As we’re building and running systems at Facebook, sometimes we encounter metastable failure states. These are problems that create conditions that prevent their own solutions. In gridlocked traffic, for example, cars that are blocking an intersection keep traffic from moving, but they can’t exit the intersection because they are stuck in traffic. This kind of failure ends only when there is an external intervention like a reduction in load or a complete reboot.
This blog post is about code that caused a tricky metastable failure state in Facebook’s systems, one that defied explanation for more than two years. It is a great example of interesting things that happen only at scale, and how an open and cooperative engineering culture helps us solve hard problems.
Some packets inside a data center traverse several switches to get from one server to another. The switch-to-switch connections on these paths carry a lot of traffic, so these links are aggregated.
An aggregated link uses multiple network cables to carry traffic between the same source and destination. Each packet goes over only one cable, so the switches need a strategy for routing the packets. For TCP traffic, Facebook configures the switches to select the link based on a hash of source IP, source port, destination IP, and destination port. This keeps all the packets of a TCP stream on the same link, avoiding out-of-order delivery. There are lots of streams, so this routing scheme evenly balances the traffic between the links.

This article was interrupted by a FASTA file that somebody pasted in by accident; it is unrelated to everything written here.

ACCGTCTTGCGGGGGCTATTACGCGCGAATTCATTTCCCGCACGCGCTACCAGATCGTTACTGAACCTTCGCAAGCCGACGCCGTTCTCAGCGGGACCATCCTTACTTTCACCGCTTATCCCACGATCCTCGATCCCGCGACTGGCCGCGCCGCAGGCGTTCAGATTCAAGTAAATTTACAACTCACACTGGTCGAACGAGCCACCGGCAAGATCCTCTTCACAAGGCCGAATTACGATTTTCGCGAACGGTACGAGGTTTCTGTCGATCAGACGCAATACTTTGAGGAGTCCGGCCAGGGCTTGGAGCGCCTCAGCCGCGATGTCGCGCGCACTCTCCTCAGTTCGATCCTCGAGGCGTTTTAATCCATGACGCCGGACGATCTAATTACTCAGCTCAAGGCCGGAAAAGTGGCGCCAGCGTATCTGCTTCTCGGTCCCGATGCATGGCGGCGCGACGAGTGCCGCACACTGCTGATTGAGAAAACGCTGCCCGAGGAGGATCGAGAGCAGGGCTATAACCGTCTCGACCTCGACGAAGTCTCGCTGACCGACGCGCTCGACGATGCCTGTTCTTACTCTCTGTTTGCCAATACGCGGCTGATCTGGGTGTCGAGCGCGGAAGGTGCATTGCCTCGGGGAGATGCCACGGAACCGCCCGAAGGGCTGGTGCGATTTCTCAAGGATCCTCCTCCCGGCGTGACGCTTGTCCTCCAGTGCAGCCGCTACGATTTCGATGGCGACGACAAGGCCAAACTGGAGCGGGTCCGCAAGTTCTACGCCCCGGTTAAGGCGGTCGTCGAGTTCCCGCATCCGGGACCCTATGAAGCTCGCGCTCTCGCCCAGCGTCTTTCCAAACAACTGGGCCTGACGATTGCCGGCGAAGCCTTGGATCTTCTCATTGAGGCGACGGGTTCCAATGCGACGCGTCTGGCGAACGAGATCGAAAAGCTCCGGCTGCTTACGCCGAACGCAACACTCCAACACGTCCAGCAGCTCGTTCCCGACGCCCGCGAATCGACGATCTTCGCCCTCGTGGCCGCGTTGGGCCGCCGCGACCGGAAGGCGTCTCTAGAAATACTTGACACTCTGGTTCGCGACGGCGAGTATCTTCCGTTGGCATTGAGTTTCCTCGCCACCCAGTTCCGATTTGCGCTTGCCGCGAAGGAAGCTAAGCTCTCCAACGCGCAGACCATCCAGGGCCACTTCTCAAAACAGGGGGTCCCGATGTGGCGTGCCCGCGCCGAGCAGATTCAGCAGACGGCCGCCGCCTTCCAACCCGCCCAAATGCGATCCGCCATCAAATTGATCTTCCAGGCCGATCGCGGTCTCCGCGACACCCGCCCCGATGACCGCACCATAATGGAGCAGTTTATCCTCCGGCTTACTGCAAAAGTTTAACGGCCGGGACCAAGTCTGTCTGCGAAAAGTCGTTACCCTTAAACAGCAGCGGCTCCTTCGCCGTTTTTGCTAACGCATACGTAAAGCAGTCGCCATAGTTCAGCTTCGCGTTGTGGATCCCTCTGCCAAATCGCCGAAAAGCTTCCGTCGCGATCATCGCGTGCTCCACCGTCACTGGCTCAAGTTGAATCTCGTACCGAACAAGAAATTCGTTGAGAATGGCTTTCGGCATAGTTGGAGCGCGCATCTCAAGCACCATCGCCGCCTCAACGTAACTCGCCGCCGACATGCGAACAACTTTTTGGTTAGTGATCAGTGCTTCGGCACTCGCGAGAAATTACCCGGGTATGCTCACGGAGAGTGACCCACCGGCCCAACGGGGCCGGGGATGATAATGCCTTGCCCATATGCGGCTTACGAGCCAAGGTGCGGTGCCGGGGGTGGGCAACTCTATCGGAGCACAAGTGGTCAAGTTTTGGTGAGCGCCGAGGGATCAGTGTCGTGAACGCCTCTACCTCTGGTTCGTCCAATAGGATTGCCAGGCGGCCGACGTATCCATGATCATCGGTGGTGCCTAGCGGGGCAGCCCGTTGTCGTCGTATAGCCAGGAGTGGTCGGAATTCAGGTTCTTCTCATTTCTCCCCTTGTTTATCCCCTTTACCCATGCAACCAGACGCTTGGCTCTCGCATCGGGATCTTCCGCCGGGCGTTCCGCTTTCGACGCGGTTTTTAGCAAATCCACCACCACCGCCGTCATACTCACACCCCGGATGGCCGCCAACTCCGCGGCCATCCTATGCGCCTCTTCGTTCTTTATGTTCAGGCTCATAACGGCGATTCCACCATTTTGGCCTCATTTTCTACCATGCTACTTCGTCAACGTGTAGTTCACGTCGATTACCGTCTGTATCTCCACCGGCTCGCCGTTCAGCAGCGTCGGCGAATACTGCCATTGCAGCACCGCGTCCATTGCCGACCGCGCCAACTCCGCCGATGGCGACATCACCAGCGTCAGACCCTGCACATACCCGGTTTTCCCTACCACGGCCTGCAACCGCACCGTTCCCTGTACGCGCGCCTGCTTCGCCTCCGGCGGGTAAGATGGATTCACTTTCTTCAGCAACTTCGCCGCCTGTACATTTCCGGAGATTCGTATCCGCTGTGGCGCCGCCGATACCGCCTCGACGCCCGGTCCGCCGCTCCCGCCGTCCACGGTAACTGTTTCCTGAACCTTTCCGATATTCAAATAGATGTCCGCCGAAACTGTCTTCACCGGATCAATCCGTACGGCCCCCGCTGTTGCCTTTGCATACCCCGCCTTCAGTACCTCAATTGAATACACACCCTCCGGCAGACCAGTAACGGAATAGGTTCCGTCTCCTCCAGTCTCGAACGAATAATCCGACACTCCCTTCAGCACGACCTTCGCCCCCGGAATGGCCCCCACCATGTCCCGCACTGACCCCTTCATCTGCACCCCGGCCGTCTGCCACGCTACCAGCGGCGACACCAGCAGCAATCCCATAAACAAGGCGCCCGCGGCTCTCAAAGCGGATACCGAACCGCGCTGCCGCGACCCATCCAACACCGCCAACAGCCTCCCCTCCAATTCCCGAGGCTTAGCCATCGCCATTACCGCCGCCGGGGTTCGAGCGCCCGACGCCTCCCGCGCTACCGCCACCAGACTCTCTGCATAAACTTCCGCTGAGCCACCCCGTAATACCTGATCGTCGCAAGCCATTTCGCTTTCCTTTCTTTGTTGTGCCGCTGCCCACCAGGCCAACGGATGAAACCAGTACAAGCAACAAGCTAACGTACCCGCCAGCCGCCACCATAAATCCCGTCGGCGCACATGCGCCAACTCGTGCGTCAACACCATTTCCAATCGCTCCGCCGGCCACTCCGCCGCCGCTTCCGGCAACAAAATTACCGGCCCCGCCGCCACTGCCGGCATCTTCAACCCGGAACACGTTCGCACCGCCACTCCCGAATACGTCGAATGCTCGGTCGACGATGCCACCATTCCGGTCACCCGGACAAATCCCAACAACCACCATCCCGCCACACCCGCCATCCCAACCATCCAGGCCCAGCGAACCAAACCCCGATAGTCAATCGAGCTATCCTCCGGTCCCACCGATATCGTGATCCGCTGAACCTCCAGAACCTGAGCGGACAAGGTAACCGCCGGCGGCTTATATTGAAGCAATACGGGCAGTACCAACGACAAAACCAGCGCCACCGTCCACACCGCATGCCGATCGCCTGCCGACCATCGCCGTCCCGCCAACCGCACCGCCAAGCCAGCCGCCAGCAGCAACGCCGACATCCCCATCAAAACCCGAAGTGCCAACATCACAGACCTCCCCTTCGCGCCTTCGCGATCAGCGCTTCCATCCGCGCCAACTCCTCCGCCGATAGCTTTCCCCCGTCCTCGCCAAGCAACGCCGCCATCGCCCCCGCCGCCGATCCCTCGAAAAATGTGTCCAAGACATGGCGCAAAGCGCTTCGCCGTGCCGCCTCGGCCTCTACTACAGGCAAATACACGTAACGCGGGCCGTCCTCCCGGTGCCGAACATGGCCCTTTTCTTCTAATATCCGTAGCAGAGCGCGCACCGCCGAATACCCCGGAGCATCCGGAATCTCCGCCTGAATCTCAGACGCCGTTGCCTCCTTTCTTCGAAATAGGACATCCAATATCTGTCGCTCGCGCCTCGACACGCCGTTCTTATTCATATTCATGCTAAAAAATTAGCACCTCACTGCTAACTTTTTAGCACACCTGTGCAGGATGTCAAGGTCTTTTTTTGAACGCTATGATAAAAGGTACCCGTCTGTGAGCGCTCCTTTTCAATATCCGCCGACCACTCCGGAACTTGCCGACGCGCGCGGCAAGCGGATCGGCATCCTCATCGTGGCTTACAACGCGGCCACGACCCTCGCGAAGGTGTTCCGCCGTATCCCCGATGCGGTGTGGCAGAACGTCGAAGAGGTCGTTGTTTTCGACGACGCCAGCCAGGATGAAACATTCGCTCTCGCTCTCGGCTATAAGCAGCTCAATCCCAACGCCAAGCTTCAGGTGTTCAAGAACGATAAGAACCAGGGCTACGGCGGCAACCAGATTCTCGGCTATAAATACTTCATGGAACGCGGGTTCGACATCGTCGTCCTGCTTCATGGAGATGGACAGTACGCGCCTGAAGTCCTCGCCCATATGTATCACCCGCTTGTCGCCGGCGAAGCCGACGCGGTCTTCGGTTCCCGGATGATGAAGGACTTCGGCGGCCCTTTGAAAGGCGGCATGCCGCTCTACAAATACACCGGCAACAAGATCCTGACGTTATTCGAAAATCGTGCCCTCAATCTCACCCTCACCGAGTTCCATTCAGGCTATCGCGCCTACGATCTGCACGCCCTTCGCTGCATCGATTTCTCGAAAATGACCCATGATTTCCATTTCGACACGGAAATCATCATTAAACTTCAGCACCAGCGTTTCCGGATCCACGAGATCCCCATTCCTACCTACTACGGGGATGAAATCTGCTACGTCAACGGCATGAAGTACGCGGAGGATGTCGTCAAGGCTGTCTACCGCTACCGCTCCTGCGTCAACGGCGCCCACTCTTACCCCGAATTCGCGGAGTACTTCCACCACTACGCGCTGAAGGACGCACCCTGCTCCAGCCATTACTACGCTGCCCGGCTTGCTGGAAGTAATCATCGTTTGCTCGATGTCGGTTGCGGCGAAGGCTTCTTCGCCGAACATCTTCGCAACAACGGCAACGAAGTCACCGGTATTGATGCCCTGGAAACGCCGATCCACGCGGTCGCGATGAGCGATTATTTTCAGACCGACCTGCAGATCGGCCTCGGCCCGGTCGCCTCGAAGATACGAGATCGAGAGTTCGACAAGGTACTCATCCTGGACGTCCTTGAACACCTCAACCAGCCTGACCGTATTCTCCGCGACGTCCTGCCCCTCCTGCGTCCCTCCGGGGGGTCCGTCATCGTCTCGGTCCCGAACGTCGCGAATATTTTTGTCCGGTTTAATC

Except when it doesn’t.
The reality is that sometimes most of the active TCP connections would be hashed to a single link. That link would be overloaded and drop packets. Even worse, this failure state was metastable. Once an imbalanced link became overloaded, the rest of the links would remain uselessly idle until traffic was drained or the hash algorithm was changed.
For two years, we tackled this problem at the switch level. We worked with our vendors to detect imbalance and rapidly rotate the hash function’s seed when it occurred. This kept the problem manageable. As our systems grew, however, this auto-remediation system stopped working as well. Often, when we would drain an imbalanced link the problem would just move to another one. It was clear that we needed to understand the root cause.
The link imbalance occurred on multiple vendors’ switch and router hardware. It had multiple triggers: Sometimes the trigger was transient network congestion, such as a large bulk transfer; sometimes it was hardware failure; and sometimes it was a load spike in database queries. It wasn’t confined to a particular data center. We suspected that it was a metastable state because it would outlast the trigger, but because there were lots of patterns, it was difficult to separate cause and effect.
We did find one robust clue: The imbalanced links always carried traffic between MySQL databases and the cache servers for TAO, our graph store for the social graph.
It seemed likely that TAO’s behavior was causing the imbalance, but we had no plausible mechanism. The hash algorithm, source IP, destination IP, and destination port didn’t change during the onset of the problem; the source IP port was the only variable factor. This implies that the switch wasn’t at fault because the route is predestined before the switch gets the SYN packet. On the other hand, the TAO server couldn’t be at fault, because its pick is pseudo-random and blind. Even if the server were aware that the links were aggregated – and it isn’t – the server doesn’t know the hash algorithm or hash seed, so it can’t choose a particular route.